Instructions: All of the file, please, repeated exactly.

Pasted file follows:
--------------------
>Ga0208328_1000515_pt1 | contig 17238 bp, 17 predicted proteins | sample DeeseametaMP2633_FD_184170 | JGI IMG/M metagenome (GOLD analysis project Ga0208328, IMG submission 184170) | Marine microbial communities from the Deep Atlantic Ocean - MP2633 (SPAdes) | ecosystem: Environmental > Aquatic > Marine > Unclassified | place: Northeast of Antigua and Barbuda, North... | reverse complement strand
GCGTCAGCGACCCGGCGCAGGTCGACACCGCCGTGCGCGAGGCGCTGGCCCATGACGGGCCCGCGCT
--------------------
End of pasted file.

>Ga0208328_1000515_pt1 | contig 17238 bp, 17 predicted proteins | sample DeeseametaMP2633_FD_184170 | JGI IMG/M metagenome (GOLD analysis project Ga0208328, IMG submission 184170) | Marine microbial communities from the Deep Atlantic Ocean - MP2633 (SPAdes) | ecosystem: Environmental > Aquatic > Marine > Unclassified | place: Northeast of Antigua and Barbuda, North... | reverse complement strand
GCGTCAGCGACCCGGCGCAGGTCGACACCGCCGTGCGCGAGGCGCTGGCCCATGACGGGCCCGCGCT